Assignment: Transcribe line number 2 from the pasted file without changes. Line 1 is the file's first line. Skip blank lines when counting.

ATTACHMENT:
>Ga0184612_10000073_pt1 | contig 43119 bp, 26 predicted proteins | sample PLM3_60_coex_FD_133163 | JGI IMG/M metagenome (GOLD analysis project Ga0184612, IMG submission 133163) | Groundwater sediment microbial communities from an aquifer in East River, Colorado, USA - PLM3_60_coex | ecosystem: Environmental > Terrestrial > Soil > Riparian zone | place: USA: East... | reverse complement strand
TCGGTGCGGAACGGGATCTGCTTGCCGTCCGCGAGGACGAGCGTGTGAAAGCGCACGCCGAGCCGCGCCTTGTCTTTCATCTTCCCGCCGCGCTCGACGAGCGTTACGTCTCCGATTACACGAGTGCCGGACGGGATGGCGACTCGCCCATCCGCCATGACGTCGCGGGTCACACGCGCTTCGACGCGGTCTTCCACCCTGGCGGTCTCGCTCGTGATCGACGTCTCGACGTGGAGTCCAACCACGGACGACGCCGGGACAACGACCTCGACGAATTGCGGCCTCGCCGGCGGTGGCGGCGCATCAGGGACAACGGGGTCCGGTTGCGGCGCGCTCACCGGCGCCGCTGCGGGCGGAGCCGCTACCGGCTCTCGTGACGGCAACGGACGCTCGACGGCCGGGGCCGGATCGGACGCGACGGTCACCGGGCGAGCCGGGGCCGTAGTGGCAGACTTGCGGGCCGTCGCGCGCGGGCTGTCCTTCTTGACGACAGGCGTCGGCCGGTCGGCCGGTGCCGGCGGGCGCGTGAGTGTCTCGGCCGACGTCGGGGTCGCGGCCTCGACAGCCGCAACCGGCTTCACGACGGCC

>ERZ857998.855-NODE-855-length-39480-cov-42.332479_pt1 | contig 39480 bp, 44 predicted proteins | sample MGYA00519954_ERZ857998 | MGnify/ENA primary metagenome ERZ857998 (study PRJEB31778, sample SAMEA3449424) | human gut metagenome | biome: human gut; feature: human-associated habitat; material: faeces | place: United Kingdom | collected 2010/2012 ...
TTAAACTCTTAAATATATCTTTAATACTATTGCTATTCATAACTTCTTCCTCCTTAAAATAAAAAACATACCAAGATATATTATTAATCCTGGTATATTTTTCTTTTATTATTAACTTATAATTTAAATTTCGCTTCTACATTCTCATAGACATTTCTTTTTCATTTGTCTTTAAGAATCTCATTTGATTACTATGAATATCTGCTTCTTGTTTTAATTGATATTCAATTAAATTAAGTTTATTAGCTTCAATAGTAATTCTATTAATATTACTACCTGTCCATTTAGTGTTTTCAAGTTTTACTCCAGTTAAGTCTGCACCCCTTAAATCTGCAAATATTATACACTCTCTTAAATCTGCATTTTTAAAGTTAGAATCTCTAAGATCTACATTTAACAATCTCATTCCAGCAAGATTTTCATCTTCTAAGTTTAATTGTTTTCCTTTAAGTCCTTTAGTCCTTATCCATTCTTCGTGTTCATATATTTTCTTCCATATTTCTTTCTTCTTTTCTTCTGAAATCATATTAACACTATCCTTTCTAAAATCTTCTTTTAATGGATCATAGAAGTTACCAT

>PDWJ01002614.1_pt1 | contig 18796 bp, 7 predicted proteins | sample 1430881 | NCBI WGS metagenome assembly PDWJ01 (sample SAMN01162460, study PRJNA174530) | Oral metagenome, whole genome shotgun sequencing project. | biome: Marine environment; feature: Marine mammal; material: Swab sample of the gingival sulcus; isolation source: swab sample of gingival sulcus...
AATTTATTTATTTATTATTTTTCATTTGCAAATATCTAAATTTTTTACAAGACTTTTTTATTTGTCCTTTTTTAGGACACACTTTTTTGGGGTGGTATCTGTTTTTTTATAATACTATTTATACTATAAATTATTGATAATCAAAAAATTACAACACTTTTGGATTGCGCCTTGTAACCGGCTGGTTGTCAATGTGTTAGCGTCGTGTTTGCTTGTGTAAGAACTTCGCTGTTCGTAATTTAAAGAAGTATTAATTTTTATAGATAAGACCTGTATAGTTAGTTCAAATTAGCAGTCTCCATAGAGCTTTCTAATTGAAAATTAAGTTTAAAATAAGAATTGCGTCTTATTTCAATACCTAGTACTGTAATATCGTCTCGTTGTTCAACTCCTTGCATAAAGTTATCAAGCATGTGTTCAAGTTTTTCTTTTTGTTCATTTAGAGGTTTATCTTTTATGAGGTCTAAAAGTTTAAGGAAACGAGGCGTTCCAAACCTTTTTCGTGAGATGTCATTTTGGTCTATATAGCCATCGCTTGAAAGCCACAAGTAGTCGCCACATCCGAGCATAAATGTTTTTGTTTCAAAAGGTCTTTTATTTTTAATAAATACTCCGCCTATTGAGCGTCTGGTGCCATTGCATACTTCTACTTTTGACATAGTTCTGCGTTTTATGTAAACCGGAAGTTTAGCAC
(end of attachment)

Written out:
TCGGTGCGGAACGGGATCTGCTTGCCGTCCGCGAGGACGAGCGTGTGAAAGCGCACGCCGAGCCGCGCCTTGTCTTTCATCTTCCCGCCGCGCTCGACGAGCGTTACGTCTCCGATTACACGAGTGCCGGACGGGATGGCGACTCGCCCATCCGCCATGACGTCGCGGGTCACACGCGCTTCGACGCGGTCTTCCACCCTGGCGGTCTCGCTCGTGATCGACGTCTCGACGTGGAGTCCAACCACGGACGACGCCGGGACAACGACCTCGACGAATTGCGGCCTCGCCGGCGGTGGCGGCGCATCAGGGACAACGGGGTCCGGTTGCGGCGCGCTCACCGGCGCCGCTGCGGGCGGAGCCGCTACCGGCTCTCGTGACGGCAACGGACGCTCGACGGCCGGGGCCGGATCGGACGCGACGGTCACCGGGCGAGCCGGGGCCGTAGTGGCAGACTTGCGGGCCGTCGCGCGCGGGCTGTCCTTCTTGACGACAGGCGTCGGCCGGTCGGCCGGTGCCGGCGGGCGCGTGAGTGTCTCGGCCGACGTCGGGGTCGCGGCCTCGACAGCCGCAACCGGCTTCACGACGGCC